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Twice the 30 pieces

22 Aug. 2017 12:06 AM IST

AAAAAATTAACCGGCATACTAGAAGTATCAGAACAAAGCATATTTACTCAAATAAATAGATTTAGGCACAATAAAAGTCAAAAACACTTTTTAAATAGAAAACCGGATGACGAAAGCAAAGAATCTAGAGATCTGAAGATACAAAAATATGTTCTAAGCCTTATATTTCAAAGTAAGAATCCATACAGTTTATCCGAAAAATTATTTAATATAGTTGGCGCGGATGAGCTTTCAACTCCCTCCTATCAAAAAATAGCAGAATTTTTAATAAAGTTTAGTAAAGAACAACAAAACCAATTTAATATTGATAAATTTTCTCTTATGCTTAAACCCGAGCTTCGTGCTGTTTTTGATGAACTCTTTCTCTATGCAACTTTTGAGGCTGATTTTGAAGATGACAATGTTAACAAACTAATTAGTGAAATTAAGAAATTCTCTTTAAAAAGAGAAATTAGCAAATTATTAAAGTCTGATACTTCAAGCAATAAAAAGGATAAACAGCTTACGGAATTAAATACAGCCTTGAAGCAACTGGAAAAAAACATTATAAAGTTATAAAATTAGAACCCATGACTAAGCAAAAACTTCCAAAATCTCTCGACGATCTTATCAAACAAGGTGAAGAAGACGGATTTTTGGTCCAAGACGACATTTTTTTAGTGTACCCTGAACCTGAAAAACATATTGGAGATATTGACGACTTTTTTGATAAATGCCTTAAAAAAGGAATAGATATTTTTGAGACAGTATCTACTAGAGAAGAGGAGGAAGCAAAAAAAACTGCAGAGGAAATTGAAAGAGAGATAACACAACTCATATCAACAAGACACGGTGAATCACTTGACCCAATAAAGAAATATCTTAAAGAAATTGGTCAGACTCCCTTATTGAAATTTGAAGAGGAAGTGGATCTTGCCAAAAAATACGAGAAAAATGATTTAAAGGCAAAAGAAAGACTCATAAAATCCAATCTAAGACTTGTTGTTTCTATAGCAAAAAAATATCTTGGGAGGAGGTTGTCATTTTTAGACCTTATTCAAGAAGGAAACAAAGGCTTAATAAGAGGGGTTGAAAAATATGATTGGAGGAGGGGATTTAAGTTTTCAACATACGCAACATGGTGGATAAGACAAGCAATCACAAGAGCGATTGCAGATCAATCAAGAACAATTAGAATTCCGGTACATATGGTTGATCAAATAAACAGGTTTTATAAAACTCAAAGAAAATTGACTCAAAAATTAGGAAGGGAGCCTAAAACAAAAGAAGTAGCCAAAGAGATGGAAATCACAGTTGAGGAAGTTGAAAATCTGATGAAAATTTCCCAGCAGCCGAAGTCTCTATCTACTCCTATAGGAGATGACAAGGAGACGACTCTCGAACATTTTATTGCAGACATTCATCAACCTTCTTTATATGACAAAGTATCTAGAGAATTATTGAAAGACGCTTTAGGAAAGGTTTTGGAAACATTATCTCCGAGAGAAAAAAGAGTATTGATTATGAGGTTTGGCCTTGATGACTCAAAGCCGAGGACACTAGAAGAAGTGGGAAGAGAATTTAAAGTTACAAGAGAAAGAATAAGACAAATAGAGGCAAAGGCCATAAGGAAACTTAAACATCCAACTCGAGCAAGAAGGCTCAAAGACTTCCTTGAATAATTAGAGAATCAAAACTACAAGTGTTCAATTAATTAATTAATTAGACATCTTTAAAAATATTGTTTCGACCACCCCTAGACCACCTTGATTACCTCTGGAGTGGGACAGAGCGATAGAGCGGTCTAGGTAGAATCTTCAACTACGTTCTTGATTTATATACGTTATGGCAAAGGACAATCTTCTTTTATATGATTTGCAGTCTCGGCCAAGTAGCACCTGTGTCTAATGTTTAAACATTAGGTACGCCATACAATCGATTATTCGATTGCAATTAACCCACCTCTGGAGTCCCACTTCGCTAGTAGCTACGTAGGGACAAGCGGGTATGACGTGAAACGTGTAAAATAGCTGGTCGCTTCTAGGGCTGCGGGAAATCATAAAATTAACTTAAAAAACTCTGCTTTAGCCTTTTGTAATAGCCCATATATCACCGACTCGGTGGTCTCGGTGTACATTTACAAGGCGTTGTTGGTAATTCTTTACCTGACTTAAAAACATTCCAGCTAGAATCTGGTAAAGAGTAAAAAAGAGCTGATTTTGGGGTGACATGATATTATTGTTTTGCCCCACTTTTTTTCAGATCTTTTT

On the face of it, the cabinet decision to sanction Rs.60 lakhs for construction of a memorial monolith over the graves of two youths who were killed in police firing in Dimapur on January 31,2017 would certainly be welcomed as it is a compassionate gesture. The two youths were among hundreds of protestors who took to the streets against the decision of the government and also reneging of the understanding with the JCC through the auspices of the NBCC. However, seen from another perspective, the primacy given to the construction of the memorial does not seem in consonance with the public sentiment as put forward by the Joint Coordination Committee( JCC) and the Nagaland Tribes Action Committee(NTAC). The cabinet has also decided to form a government committee with several members to look into the ULB issue and hold consultations with apex tribe organisations and stakeholders. On this issue, it should have preceded the revocation of the September 22,2012 assembly resolution and ensuring that a general consensus was achieved before launching the election mode. In retrospect, the cabinet decision makes the earlier decision in 2016 look like the government had erred in putting the cart before the horse. In 2016 tribe organisations had been demanding that they should hold indepth discussions so as to arrive at a consensus. However, the government then did not want any of it, as it had its own reasons to push and rush through the elections. Needless to say, there were many candidates who believed in the government ’s wisdom and had campaigned tirelessly and incurred huge amount. In the end, they became among the losers on both sides of the divide- the families of victims and those who had filed nominations and campaigned. In this regard, the government cannot shirk its responsibility. The government itself fell prey to its own folly over pushing the ULB elections when over dozens of government buildings housing crucial departments were burned down on February 2,2017. It was also a sad day for denizens of Kohima who looked on with horror as their beloved town was burned by some protestors. What is happening in Nagaland today is that majority in politics seems to be a license to deviate from the principles of good governance, where majority seems to be a mandate to over ride all concerns. Few questions arise over the sanction of Rs.60 lakhs for construction of the memorial. First, whether it had more to do with the politics of appeasement for some group which had during January-February 2017 spearheaded the public uprising? Secondly, whether the cabinet had thought about the families of the deceased to offer jobs to the next of kin or at least Rs.one crore each as ex-gratia; surely when Rs.60 lakh could be made available for the proposed memorial? Since the JCC and NTAC had echoed public sentiments holding the chief minister morally responsible for the factors that had eventually led to the January 31 incident; perhaps it is only right that the two bodies explain the changed situation today. When corruption destroys the spiritual values and when too much power corrupts absolutely; wisdom and morality become the ultimate victims. 

   
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